What is an HEVC H.265 Encoder and, What Does it Do?
You’re here to learn what an HEVC/H.265 encoder is, and what it does. In this post, we’ll give you a high level overview of what HEVC/H.265 is and explain when you would need a hardware version of an HEVC encoder. Let’s get started with the basics.
What is HEVC?
HEVC or H.265 is a video compression codec. Its precursor, AVC or H.264 was the most widely used codec for a long time but, since its release in 2003, resolutions have increased considerably, so it’s now generally considered to be an aging compression scheme. The move towards 4K resolutions has necessitated a new level of compression efficiency. Enter H.265, more commonly referred to as HEVC, High Efficiency Video Encoding.
Perfect for 4K
Building on the concepts behind H.264, its successor, H.265 or HEVC is fast becoming ubiquitous, thanks to the proliferation of 4K content. At an identical level of visual quality, HEVC enables massively improved compression allowing video to be compressed at half the bitrate of H.264, making it twice as efficient. When compressed to the same bitrate as H.264, HEVC delivers significantly better visual quality. This is particularly important for 4K video, which takes up a huge amount of space with H.264. HEVC makes 4K video much easier to download and stream in the best quality possible.
From a computational power perspective, HEVC is more demanding but takes a more intelligent approach to encoding video. It looks for spatial repetition within frames, and seeks out opportunities to not have to send the same information over a series of frames. Instead of sending every single image in a sequence, it can send the first full frame, and if there are repetitions within spaces in that frame, they don’t need to be sent again, lowering the total size of the file being sent. Essentially, by increasing the level of complexity of how you estimate motion, spatial resolutions, and other information that can be repeated without having to send that information with every frame.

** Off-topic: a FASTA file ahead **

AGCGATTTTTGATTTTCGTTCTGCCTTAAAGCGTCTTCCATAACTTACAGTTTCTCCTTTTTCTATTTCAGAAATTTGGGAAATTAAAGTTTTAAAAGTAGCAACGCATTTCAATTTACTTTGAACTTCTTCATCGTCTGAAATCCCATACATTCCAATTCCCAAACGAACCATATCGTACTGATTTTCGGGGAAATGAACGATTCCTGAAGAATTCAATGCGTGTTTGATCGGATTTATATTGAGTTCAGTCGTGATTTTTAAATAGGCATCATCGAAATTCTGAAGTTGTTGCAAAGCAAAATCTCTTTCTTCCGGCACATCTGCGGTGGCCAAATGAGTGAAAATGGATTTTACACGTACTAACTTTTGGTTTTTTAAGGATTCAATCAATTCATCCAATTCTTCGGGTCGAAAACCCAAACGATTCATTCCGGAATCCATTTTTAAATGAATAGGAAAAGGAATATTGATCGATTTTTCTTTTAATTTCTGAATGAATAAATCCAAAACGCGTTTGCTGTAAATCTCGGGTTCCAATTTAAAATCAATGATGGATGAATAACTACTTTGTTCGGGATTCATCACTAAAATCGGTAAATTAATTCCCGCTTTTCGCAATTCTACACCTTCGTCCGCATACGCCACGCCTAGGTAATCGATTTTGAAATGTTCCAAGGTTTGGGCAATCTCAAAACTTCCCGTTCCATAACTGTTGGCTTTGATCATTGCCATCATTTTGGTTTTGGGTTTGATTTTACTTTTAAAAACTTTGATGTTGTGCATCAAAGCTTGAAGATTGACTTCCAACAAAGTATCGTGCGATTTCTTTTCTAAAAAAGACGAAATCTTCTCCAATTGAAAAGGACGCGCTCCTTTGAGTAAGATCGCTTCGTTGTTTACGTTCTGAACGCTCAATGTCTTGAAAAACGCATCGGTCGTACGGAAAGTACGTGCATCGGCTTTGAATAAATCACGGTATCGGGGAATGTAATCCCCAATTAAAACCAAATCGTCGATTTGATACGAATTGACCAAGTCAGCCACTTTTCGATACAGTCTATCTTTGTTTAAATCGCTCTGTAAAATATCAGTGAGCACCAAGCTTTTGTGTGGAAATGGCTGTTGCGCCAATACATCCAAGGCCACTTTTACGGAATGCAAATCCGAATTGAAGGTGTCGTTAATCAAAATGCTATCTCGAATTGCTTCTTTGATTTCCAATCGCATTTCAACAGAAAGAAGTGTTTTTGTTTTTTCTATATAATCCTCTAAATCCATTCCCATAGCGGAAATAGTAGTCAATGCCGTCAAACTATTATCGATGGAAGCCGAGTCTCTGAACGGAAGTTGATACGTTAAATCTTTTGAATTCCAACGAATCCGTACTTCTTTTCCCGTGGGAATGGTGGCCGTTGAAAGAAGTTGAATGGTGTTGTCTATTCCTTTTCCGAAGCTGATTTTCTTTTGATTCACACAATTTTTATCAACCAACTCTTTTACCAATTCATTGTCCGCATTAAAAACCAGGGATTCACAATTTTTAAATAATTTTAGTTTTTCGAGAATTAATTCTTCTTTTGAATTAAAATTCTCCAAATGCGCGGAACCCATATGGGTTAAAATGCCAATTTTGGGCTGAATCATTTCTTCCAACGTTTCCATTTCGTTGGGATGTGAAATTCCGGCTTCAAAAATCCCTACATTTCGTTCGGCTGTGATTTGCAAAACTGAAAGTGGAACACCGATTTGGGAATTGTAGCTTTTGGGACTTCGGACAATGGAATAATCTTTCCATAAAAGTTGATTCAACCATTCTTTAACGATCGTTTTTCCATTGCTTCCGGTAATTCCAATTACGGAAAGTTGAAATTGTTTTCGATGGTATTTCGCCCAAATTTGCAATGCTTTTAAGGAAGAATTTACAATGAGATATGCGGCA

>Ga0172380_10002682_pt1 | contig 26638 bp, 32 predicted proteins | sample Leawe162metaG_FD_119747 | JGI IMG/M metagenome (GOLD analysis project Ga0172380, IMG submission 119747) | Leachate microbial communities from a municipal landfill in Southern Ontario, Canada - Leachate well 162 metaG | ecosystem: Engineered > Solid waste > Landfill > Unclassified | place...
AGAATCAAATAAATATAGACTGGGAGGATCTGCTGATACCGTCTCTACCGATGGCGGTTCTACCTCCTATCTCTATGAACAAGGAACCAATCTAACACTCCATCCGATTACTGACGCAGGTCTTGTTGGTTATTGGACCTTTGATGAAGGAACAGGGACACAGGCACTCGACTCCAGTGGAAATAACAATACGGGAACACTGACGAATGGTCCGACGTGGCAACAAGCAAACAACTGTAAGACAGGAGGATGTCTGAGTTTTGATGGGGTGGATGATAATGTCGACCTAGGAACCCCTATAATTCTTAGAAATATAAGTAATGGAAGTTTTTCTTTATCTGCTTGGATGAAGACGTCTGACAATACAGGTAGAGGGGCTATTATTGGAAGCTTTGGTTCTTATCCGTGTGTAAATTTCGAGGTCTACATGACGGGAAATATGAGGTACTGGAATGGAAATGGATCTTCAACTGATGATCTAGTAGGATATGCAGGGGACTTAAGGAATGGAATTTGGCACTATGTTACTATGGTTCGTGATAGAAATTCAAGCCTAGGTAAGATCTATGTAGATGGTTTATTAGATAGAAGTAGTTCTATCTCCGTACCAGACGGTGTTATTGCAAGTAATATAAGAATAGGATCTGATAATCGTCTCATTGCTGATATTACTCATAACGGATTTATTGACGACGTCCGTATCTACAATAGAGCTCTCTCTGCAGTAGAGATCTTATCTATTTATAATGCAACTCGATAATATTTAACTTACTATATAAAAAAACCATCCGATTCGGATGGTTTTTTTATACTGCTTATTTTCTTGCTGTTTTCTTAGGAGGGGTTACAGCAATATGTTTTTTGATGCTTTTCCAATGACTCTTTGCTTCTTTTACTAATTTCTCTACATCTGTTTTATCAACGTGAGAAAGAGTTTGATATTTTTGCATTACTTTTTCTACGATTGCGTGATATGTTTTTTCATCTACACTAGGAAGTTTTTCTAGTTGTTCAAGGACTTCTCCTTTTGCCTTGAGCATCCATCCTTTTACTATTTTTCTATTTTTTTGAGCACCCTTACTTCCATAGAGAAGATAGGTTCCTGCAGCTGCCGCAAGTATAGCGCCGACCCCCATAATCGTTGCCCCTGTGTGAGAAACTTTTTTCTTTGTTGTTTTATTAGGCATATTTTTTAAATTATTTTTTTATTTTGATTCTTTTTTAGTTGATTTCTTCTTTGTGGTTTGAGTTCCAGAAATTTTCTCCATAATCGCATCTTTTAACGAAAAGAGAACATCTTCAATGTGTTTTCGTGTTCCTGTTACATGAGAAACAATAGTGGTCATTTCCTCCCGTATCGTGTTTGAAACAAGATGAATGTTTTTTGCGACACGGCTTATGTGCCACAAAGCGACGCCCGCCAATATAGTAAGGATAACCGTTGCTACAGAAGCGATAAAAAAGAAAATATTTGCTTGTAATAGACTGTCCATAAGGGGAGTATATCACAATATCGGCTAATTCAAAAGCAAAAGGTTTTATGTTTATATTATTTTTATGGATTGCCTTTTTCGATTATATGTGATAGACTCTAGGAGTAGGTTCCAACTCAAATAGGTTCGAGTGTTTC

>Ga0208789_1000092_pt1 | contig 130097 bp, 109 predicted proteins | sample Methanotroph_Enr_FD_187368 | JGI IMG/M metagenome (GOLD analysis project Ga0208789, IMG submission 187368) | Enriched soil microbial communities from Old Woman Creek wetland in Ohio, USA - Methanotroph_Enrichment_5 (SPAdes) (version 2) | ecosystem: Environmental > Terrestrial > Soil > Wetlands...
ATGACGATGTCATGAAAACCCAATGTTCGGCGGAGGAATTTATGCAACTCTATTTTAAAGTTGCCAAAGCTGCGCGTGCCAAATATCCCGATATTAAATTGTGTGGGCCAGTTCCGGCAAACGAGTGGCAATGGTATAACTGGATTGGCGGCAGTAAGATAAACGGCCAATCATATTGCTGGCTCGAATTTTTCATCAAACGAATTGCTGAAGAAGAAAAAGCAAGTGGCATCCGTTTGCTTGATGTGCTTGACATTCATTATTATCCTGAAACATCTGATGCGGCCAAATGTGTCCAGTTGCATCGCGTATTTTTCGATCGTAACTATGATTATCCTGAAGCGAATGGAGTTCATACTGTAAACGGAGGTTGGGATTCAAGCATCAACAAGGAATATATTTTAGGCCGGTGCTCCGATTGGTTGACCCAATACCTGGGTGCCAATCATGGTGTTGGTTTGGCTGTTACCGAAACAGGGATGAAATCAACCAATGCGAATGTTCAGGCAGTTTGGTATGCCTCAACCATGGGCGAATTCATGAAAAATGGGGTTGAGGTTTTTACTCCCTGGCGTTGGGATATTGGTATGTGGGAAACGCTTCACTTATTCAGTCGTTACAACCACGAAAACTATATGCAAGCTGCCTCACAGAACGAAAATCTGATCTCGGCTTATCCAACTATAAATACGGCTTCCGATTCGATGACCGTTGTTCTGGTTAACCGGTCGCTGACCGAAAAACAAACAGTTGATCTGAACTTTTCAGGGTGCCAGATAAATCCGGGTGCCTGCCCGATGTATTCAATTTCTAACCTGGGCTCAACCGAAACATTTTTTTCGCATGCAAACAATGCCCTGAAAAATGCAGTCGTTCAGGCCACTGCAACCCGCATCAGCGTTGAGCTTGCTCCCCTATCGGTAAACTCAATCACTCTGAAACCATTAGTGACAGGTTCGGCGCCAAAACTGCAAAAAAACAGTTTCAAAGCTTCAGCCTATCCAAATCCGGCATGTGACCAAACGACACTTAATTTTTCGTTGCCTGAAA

Why Do I Need a Hardware Encoder?
The answer is simply that it really depends on what you’re looking to achieve. The average video streamer using a live streaming service can often get away with using software encoding. However, for professional applications, hardware encoders are turnkey devices dedicated solely to the fast, efficient and reliable encoding of video streams. Hardware encoders have far superior processing power, use high-quality video inputs like SDI and HDMI, and will allow users to stream higher quality video at lower bandwidth rates with lower latency. Example use cases of HEVC encoders by industry include:
Broadcast – for backhaul, live remote interviews, return feeds and remote production
Enterprise – for internet streaming of your all-hands meetings, remote contribution as well as IPTV and digital signage
House of Worship – for online streaming and multi-site delivery
Defense – for mission critical Intelligence, Surveillance and Reconnaissance (ISR) applications
Next Generation Video Encoding
Built on the heritage of Haivision’s award-winning Makito series of video encoders, the newly released, next generation Makito X4 video encoder adds 4K UHD and high density HD broadcast capabilities to Haivision’s Makito X product line. Packed with the latest technologies to ensure secure, low-latency, broadcast quality video, the Makito X4 HEVC/H.265 and AVC/H.264 encoder is extremely powerful and highly versatile. Designed for the most demanding real-time applications, it can securely deliver simultaneous multi-bitrate streams over any IP network, including the public internet. To learn more, watch the video below:
Optimizing Streaming Performance With SRT
One of the tools that broadcasters and enterprise video pros alike are using in their workflows to increase quality and lower bandwidth is Secure Reliable Transport (SRT). SRT is an open source video transport protocol which provides end-to-end security and optimizes streaming performance even in a situation where you might be streaming over an unpredictable or unknown network. Despite clever compression tools like HEVC/H.265, unreliable networks can increase video latency, and cause jitter and packet loss, lowering the quality of the video at the receiving end. Using SRT helps to mitigate these issues, ensuring the delivery of low latency, pristine quality video, no matter what the network.
Choosing the Right HEVC Video Encoder
Depending on your target use, there are many factors to carefully consider when selecting the right HEVC video encoder. These include: security, reliability, flexibility, latency, picture quality, extensibility, scalability, portability and so much more.